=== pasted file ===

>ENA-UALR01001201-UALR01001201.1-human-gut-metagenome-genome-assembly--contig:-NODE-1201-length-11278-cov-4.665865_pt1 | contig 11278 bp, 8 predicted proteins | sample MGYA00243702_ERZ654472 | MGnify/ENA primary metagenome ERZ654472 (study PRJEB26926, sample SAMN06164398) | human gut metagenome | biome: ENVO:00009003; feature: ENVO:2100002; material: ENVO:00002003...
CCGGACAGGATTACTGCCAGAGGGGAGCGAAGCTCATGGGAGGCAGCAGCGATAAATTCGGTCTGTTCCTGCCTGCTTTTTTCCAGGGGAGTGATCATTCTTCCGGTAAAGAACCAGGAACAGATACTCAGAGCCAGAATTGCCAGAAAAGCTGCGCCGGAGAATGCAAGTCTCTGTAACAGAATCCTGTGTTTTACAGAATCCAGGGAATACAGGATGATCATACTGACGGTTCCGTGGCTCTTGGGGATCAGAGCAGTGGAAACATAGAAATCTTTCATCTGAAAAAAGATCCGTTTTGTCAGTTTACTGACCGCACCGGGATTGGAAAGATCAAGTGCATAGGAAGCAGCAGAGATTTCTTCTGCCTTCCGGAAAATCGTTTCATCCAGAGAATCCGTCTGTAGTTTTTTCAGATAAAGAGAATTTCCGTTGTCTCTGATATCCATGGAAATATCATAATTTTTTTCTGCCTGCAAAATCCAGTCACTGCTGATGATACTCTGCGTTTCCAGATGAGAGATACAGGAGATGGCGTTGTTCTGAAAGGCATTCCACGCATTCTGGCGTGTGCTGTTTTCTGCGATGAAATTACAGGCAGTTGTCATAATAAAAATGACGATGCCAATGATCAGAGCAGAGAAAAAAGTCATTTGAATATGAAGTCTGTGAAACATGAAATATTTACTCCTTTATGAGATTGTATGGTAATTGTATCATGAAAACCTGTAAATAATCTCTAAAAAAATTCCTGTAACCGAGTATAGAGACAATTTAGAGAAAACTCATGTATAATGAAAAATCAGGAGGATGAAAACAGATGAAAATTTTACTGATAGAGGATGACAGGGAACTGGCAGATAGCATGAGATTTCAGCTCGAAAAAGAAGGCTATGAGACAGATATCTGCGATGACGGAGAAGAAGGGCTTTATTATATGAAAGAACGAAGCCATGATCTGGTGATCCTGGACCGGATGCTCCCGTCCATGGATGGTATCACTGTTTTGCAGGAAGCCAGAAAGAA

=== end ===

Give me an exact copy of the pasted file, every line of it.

>ENA-UALR01001201-UALR01001201.1-human-gut-metagenome-genome-assembly--contig:-NODE-1201-length-11278-cov-4.665865_pt1 | contig 11278 bp, 8 predicted proteins | sample MGYA00243702_ERZ654472 | MGnify/ENA primary metagenome ERZ654472 (study PRJEB26926, sample SAMN06164398) | human gut metagenome | biome: ENVO:00009003; feature: ENVO:2100002; material: ENVO:00002003...
CCGGACAGGATTACTGCCAGAGGGGAGCGAAGCTCATGGGAGGCAGCAGCGATAAATTCGGTCTGTTCCTGCCTGCTTTTTTCCAGGGGAGTGATCATTCTTCCGGTAAAGAACCAGGAACAGATACTCAGAGCCAGAATTGCCAGAAAAGCTGCGCCGGAGAATGCAAGTCTCTGTAACAGAATCCTGTGTTTTACAGAATCCAGGGAATACAGGATGATCATACTGACGGTTCCGTGGCTCTTGGGGATCAGAGCAGTGGAAACATAGAAATCTTTCATCTGAAAAAAGATCCGTTTTGTCAGTTTACTGACCGCACCGGGATTGGAAAGATCAAGTGCATAGGAAGCAGCAGAGATTTCTTCTGCCTTCCGGAAAATCGTTTCATCCAGAGAATCCGTCTGTAGTTTTTTCAGATAAAGAGAATTTCCGTTGTCTCTGATATCCATGGAAATATCATAATTTTTTTCTGCCTGCAAAATCCAGTCACTGCTGATGATACTCTGCGTTTCCAGATGAGAGATACAGGAGATGGCGTTGTTCTGAAAGGCATTCCACGCATTCTGGCGTGTGCTGTTTTCTGCGATGAAATTACAGGCAGTTGTCATAATAAAAATGACGATGCCAATGATCAGAGCAGAGAAAAAAGTCATTTGAATATGAAGTCTGTGAAACATGAAATATTTACTCCTTTATGAGATTGTATGGTAATTGTATCATGAAAACCTGTAAATAATCTCTAAAAAAATTCCTGTAACCGAGTATAGAGACAATTTAGAGAAAACTCATGTATAATGAAAAATCAGGAGGATGAAAACAGATGAAAATTTTACTGATAGAGGATGACAGGGAACTGGCAGATAGCATGAGATTTCAGCTCGAAAAAGAAGGCTATGAGACAGATATCTGCGATGACGGAGAAGAAGGGCTTTATTATATGAAAGAACGAAGCCATGATCTGGTGATCCTGGACCGGATGCTCCCGTCCATGGATGGTATCACTGTTTTGCAGGAAGCCAGAAAGAA